Blog Posts for Social Change

Shooting Survivors Turn to the Arts in Wake of Tragedy

Posted by Jeff Poulin, Feb 27, 2018 0 comments

On February 14, 2018, seventeen people, including students and adults, were killed in a shooting at Marjory Stoneman Douglas High School in Parkland, Florida. Since this tragedy, the voices of young people from the community have been lifted through their dynamic advocacy to call for reform to national, state, and local gun- and mental health-related policies. Many of the strong skills that they are using for their advocacy came from their immersion and studies in arts education. As the school re-opens and our lawmakers continue important discussions as a result of this tragedy, I hope that young people in every community across our nation continue to embrace the arts to inspire change in their communities, in states, and in Washington, DC. While nothing can lessen this tragedy, the arts are one way for people to find solace and strength.

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Art in Politics: Why Both Matter

Posted by Shannon McDermott, Feb 22, 2018 0 comments

Every day at work, I am reminded that the intersection between art and government continues grow in importance. Funding, allocation, and government spending is essential to developing our education system. I intern for Americans for the Arts because advocating for equitable access to art and arts education vastly improves our education system. Research shows that marginalized communities consistently have little to no access to arts education in schools. Some of the most diverse voices are being shut out of conversations and art creation. We are left with an education system that refuses to elevate some of the most integral voices in diversity for our dialogue and our art. I had the privilege of art shaping my entire childhood, but there are some places youth have no access to art at all due to systemic inequality in our education system. 

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Maggie and Melvin—Generations of Advocacy

Posted by Joshua Jenkins, Feb 15, 2018 0 comments

Sitting down for a documentary interview the day before the unveiling of a monument to Maggie L. Walker in Richmond, community leader Melvin Jones Jr. was bubbling with joy in anticipation of seeing a project he had fought so tirelessly for finally come to fruition. A humble man in his early sixties, Jones felt familial to me. Never taking too much credit for accomplishments and always speaking with a smile, he wore his passion on his sleeve for all to see and had an arsenal of Maggie L. Walker wisdom that could supersede any textbook. His energy was contagious and he carried a binder full of documents he had collected. What I assumed would be a nuts and bolts interview about process turned into a conversation around history, legacy, and the diligence of a man who would go from a concerned citizen with an idea to public art proponent over the course of a decade.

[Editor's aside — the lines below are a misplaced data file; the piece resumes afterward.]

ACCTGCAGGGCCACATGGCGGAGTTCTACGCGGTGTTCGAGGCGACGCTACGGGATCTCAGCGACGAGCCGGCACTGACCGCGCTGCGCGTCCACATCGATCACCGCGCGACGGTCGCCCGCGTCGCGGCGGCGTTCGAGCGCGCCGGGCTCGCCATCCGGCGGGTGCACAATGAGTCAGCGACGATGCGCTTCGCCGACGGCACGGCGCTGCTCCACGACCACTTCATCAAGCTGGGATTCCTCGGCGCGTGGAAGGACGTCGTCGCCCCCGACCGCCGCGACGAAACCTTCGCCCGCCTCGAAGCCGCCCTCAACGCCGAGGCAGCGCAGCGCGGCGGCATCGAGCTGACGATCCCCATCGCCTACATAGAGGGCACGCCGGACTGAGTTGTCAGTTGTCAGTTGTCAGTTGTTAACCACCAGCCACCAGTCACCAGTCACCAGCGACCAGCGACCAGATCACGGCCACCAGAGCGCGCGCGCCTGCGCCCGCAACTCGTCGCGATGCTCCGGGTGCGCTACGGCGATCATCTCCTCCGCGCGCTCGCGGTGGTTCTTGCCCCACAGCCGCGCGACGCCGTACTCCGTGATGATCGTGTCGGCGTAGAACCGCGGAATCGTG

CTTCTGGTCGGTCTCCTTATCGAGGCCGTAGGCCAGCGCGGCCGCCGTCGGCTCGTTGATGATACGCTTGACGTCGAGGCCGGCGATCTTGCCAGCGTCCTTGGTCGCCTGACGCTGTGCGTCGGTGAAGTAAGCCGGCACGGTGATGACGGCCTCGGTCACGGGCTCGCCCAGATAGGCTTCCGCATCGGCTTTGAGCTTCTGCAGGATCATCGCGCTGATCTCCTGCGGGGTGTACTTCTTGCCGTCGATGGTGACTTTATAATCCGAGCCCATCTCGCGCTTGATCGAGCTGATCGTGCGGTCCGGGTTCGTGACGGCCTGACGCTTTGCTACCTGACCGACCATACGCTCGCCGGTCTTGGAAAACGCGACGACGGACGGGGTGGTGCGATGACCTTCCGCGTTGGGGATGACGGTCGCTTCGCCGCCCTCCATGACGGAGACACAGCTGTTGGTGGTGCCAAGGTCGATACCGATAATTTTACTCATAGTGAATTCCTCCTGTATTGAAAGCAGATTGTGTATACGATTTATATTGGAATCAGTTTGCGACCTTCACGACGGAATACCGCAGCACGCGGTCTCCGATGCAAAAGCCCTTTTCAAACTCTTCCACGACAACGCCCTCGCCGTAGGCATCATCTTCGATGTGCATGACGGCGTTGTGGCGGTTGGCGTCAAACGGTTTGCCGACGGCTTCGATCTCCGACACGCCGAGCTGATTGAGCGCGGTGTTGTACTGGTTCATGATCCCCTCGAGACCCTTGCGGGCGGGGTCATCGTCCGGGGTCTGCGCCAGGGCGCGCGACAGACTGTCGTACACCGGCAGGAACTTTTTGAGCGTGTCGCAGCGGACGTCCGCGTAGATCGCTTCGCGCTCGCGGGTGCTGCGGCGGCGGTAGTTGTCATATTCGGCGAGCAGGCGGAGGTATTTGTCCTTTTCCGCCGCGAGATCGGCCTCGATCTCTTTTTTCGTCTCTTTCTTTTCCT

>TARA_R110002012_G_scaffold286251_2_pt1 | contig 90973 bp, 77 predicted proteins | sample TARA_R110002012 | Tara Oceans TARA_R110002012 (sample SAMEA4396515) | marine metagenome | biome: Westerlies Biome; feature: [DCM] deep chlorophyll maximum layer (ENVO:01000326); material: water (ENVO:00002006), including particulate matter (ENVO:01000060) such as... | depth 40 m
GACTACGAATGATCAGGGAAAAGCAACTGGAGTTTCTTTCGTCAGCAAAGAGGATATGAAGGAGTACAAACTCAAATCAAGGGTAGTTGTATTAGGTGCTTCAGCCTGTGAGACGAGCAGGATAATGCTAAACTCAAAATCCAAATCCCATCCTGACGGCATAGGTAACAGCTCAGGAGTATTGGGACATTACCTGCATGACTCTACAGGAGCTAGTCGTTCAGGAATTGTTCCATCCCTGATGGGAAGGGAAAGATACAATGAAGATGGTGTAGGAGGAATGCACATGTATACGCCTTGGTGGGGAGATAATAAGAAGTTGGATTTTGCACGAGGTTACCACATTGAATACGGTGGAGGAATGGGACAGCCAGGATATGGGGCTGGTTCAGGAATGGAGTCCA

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The Positive Power of Art

Posted by Margaret Weisbrod Morris, Feb 14, 2018 0 comments

Everyone should have access to making their life better and living a healthy life. This is where we can all make a difference: advocating to make the benefits of creative activity, arts education, and arts experiences more openly accessible to more people. You might be surprised to know that the arts and health have over 100 years of partnership. Visual art, music, dance, creative writing, dramatic play, and theater have been used for decades to enhance individual experience in hospitals, mental health treatment centers, senior care facilities, emergency rooms, occupational therapy clinics, in pediatric care, and more. Wherever people are in crisis—health or otherwise—creative activities are found. 

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Step into the Fear

Posted by Estee Dechtman, Feb 08, 2018 0 comments

Above the door of my theatre teacher’s classroom is the saying, “Step into the fear.” This saying has become a motivation of mine during this turbulent environment where support for arts education is more important than ever before. As a theatre student, history and human behavior jump off the page and come alive, forming an ensemble of different perspectives from a wide range of characters. These characters help me better understand the evolving world in which I live and inspire me to make a difference. Theatre has taught me to speak up, and this skill is not lost on me as an advocate. As I learn more and more about the world through plays, art, and music, I find myself with a greater efficacy and understanding of the value of arts advocacy.

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Strength in Numbers

Posted by Brandon Gryde, Feb 06, 2018 0 comments

In advocacy, there’s enormous value in the large numbers of voices coming together, unified around an issue. Arts Advocacy Day brings together more than 500 individuals who are passionate about the policies that support artists and audiences in their communities. Those who visit Washington, DC each spring roam the halls of Congress, meet with Congressional members or their staff, and follow up with thank you letters and stories. We bombard lawmakers with a lot of information, facts, and anecdotes, bringing a wave of enthusiasm for pro-arts policy-making. But what happens throughout the rest of the year in DC?

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